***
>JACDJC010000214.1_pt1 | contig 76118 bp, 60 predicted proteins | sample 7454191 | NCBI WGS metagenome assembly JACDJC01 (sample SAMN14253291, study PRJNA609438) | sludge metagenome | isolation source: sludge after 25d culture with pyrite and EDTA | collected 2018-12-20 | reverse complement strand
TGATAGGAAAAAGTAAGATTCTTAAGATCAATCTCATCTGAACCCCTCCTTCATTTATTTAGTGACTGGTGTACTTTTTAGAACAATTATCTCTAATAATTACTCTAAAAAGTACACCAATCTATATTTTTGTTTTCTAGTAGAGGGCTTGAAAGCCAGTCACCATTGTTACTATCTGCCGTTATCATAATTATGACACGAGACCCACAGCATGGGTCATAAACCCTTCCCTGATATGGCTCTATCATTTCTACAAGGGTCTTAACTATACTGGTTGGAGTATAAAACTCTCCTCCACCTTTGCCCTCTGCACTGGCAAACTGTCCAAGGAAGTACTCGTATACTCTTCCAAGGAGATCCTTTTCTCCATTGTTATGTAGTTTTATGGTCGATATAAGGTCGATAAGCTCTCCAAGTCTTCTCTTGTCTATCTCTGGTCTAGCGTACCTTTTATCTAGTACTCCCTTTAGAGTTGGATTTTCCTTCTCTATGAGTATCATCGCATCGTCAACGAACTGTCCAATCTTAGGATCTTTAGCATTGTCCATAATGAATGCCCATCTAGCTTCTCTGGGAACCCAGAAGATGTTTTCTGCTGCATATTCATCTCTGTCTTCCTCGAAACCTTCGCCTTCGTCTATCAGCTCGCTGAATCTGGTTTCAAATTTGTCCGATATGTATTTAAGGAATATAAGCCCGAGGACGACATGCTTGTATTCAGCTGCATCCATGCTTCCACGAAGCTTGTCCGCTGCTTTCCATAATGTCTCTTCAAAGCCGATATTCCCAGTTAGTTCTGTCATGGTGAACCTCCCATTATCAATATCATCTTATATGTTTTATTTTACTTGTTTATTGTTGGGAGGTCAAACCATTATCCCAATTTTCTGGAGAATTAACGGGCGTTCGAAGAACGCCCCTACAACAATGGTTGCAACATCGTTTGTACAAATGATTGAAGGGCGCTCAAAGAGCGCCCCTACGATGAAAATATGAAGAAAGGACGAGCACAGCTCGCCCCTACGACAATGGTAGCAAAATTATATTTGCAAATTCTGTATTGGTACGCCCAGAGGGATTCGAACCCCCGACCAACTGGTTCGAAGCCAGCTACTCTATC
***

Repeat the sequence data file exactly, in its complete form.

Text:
>JACDJC010000214.1_pt1 | contig 76118 bp, 60 predicted proteins | sample 7454191 | NCBI WGS metagenome assembly JACDJC01 (sample SAMN14253291, study PRJNA609438) | sludge metagenome | isolation source: sludge after 25d culture with pyrite and EDTA | collected 2018-12-20 | reverse complement strand
TGATAGGAAAAAGTAAGATTCTTAAGATCAATCTCATCTGAACCCCTCCTTCATTTATTTAGTGACTGGTGTACTTTTTAGAACAATTATCTCTAATAATTACTCTAAAAAGTACACCAATCTATATTTTTGTTTTCTAGTAGAGGGCTTGAAAGCCAGTCACCATTGTTACTATCTGCCGTTATCATAATTATGACACGAGACCCACAGCATGGGTCATAAACCCTTCCCTGATATGGCTCTATCATTTCTACAAGGGTCTTAACTATACTGGTTGGAGTATAAAACTCTCCTCCACCTTTGCCCTCTGCACTGGCAAACTGTCCAAGGAAGTACTCGTATACTCTTCCAAGGAGATCCTTTTCTCCATTGTTATGTAGTTTTATGGTCGATATAAGGTCGATAAGCTCTCCAAGTCTTCTCTTGTCTATCTCTGGTCTAGCGTACCTTTTATCTAGTACTCCCTTTAGAGTTGGATTTTCCTTCTCTATGAGTATCATCGCATCGTCAACGAACTGTCCAATCTTAGGATCTTTAGCATTGTCCATAATGAATGCCCATCTAGCTTCTCTGGGAACCCAGAAGATGTTTTCTGCTGCATATTCATCTCTGTCTTCCTCGAAACCTTCGCCTTCGTCTATCAGCTCGCTGAATCTGGTTTCAAATTTGTCCGATATGTATTTAAGGAATATAAGCCCGAGGACGACATGCTTGTATTCAGCTGCATCCATGCTTCCACGAAGCTTGTCCGCTGCTTTCCATAATGTCTCTTCAAAGCCGATATTCCCAGTTAGTTCTGTCATGGTGAACCTCCCATTATCAATATCATCTTATATGTTTTATTTTACTTGTTTATTGTTGGGAGGTCAAACCATTATCCCAATTTTCTGGAGAATTAACGGGCGTTCGAAGAACGCCCCTACAACAATGGTTGCAACATCGTTTGTACAAATGATTGAAGGGCGCTCAAAGAGCGCCCCTACGATGAAAATATGAAGAAAGGACGAGCACAGCTCGCCCCTACGACAATGGTAGCAAAATTATATTTGCAAATTCTGTATTGGTACGCCCAGAGGGATTCGAACCCCCGACCAACTGGTTCGAAGCCAGCTACTCTATC